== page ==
Balance of Thymic Negative Selection vs. Treg Cell Generation in the Elderly Abstract Age-related thymic involution builds up a predisposition to autoimmunity that contributes to chronic inflammation in the elderly (termed inflamm-aging). This is due to a defect in negative selection which results in increased release of self-reactive T cells. Inflamm-aging significantly increases mortality and morbidity from cardiovascular and neurodegenerative diseases, and late-life cancer in the elderly. FoxP3+ regulatory CD4 T cells (Tregs) act as suppressors to inhibit self-reactive T cell-induced autoimmunity and chronic inflammation. Although aged individuals usually exhibit an accumulation, instead of reduction, of Tregs in the periphery, it is largely unknown whether Treg generation in the atrophied thymus is reduced or enhanced, how it is balanced with perturbed negative selection, and how it suppresses increased self-reactive T cells in the aged periphery. We hypothesize that the atrophied thymus attempts to balance defective negative selection by enhancing Treg generation to establish immune tolerance in aged individuals, and accumulation of Tregs in the aged periphery is probably another way to balance increased self-reactive T cells. There is a critical need to establish this knowledge base in this field in order to efficiently control inflam-aging and age-related autoimmune predisposition, thereby reducing the risk of age-related diseases. To this end, we design three aims to address these knowledge gaps.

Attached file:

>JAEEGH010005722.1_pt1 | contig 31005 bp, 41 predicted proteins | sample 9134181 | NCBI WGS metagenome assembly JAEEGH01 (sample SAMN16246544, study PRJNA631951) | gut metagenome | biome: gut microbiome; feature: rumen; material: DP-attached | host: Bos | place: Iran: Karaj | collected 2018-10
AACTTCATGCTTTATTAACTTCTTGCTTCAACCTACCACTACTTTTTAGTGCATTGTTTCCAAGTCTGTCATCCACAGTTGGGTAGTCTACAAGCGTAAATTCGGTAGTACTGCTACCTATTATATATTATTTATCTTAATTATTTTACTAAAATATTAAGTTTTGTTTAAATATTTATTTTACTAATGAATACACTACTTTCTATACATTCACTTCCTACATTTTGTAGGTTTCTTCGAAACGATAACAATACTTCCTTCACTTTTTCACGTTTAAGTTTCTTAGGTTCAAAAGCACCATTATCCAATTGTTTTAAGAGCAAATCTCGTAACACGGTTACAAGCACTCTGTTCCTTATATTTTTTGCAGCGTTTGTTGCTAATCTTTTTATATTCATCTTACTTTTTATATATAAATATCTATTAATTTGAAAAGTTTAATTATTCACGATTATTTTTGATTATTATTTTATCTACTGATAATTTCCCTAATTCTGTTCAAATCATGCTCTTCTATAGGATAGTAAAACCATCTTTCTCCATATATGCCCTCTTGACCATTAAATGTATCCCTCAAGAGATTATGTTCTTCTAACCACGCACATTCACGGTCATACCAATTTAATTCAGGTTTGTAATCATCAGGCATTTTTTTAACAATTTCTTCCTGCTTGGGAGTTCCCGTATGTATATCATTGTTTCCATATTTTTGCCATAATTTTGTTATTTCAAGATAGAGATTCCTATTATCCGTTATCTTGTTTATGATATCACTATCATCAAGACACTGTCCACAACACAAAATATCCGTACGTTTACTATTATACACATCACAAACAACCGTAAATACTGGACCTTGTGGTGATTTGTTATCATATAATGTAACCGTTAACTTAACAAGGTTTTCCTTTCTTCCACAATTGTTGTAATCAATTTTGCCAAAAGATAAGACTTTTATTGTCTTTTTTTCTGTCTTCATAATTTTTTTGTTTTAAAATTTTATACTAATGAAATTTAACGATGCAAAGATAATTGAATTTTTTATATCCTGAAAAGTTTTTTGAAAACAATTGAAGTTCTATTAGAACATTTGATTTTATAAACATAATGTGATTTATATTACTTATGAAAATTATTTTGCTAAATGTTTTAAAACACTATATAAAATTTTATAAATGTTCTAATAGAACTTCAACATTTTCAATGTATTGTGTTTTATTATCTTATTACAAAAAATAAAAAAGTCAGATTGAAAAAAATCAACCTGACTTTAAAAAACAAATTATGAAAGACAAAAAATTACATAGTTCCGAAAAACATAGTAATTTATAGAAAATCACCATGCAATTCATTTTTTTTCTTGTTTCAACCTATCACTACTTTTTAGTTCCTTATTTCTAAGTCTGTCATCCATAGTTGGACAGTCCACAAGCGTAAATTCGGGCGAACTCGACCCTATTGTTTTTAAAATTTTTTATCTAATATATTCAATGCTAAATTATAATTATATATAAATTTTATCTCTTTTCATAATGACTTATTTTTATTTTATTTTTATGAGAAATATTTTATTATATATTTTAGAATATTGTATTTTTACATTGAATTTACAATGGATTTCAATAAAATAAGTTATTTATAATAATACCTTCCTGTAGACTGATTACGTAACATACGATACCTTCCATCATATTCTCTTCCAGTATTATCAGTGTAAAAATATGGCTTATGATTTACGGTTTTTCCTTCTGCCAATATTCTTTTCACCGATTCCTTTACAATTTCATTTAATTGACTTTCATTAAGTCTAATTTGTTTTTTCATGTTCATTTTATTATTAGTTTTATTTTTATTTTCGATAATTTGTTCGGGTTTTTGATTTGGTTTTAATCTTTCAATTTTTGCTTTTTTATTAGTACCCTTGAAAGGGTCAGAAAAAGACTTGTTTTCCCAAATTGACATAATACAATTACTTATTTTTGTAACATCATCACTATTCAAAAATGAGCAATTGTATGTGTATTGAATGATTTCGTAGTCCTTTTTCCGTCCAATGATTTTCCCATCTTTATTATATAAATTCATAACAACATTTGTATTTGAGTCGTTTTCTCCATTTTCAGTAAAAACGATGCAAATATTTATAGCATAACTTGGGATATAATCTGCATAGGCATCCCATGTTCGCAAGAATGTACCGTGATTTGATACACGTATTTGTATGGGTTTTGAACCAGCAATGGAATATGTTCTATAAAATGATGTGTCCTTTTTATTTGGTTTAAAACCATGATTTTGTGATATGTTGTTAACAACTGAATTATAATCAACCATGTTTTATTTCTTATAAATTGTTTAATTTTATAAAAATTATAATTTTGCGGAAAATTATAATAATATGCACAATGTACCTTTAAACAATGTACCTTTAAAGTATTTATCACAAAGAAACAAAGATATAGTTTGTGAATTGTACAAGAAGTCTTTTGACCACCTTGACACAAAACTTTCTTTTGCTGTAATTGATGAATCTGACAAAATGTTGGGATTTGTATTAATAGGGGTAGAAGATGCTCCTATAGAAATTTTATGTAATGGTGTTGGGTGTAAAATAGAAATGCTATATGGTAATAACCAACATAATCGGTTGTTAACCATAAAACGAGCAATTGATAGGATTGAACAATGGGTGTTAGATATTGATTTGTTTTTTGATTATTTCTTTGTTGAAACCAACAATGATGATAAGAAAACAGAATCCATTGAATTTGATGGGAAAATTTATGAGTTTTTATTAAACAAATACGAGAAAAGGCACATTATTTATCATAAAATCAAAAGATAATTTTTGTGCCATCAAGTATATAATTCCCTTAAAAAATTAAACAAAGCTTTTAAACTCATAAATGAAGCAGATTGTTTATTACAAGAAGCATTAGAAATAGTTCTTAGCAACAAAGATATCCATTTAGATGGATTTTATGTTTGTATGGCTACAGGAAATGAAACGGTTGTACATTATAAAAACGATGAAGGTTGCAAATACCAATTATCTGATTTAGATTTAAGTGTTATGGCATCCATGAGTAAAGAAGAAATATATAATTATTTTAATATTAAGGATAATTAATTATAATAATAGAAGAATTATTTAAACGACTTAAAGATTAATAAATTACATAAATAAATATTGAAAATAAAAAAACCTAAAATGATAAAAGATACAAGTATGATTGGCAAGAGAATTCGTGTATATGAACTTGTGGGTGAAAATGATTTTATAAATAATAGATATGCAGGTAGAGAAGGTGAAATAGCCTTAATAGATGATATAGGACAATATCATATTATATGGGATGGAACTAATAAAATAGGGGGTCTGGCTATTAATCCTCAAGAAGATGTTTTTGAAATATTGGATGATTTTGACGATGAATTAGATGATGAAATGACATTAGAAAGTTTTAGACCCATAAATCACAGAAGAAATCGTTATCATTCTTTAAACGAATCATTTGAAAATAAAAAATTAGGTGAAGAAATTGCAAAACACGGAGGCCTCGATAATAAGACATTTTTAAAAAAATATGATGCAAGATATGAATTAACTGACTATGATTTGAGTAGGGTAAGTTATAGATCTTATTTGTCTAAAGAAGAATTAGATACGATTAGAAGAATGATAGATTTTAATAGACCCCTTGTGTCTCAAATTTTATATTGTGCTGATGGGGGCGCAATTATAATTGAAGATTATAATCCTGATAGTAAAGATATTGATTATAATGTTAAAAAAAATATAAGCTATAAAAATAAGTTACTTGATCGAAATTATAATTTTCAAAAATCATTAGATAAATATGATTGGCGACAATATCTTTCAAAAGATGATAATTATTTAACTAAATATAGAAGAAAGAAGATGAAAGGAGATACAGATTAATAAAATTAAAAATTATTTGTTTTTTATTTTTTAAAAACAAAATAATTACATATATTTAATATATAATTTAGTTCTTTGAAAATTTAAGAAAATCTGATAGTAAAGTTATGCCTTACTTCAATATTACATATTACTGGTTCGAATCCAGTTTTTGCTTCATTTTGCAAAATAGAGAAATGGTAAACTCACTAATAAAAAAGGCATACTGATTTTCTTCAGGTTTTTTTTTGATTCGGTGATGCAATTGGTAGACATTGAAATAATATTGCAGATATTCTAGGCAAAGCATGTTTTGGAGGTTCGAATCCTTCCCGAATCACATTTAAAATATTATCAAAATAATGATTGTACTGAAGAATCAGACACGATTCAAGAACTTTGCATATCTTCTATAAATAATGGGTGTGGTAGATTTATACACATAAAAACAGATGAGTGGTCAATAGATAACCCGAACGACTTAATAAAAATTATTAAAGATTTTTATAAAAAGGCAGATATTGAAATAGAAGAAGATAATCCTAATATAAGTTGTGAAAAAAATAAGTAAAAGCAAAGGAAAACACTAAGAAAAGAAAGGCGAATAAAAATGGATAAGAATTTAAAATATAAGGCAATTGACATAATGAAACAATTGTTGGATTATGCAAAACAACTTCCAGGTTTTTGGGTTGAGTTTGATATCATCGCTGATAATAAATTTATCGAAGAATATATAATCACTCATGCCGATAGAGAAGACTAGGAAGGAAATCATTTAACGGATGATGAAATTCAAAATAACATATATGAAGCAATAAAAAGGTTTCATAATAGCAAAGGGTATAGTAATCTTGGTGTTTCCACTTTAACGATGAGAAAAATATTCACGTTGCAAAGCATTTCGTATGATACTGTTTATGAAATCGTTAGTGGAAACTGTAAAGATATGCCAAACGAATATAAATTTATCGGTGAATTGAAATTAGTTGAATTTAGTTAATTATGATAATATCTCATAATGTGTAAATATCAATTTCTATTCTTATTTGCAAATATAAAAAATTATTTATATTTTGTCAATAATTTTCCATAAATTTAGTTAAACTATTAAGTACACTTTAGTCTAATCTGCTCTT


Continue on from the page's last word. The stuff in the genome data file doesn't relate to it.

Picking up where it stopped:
Aim 1 : Establish evidence for the mechanism by which immunotolerance is balanced via enhanced Treg generation to compensate for defects in negative selection in the aged thymus;
Aim 2 : Determine why enhanced Treg generation in the aged thymus cannot sufficiently suppress self-reactive T cell-induced inflamm-aging in the aged periphery;
Aim 3 : Explore a potential rejuvenation strategy using induced thymic epithelial-like cells (iTECs) to re-balance negative selection vs. Treg generation in the atrophied thymus and attenuate inflamm-aging in the aged periphery. Upon completion of these studies, a novel mechanism involving a balance of self-reactive T cells vs. specific Treg cells, which when disrupted leads to age-related autoimmune predisposition and inflamm-aging, will be established. These mechanistic insights will serve as a base for the development of clinically significant rejuvenation strategies to restore abnormalities in the T cell immune system in the elderly and attenuate autoimmune predisposition-associated inflamm-aging.
to public health: Age-related chronic inflammatory diseases can be tracked to thymic involution-released self-reactive T cells, which should be balanced by FoxP3+ regulatory T cells, whereas the mechanistic balance is currently unknown. By determining the mechanism of the balance and exploring a potential rejuvenation strategy to reach a rebalance, the rejuvenation process to prevent and cure chronic inflammatory diseases in the elderly will be eventually achieved. .
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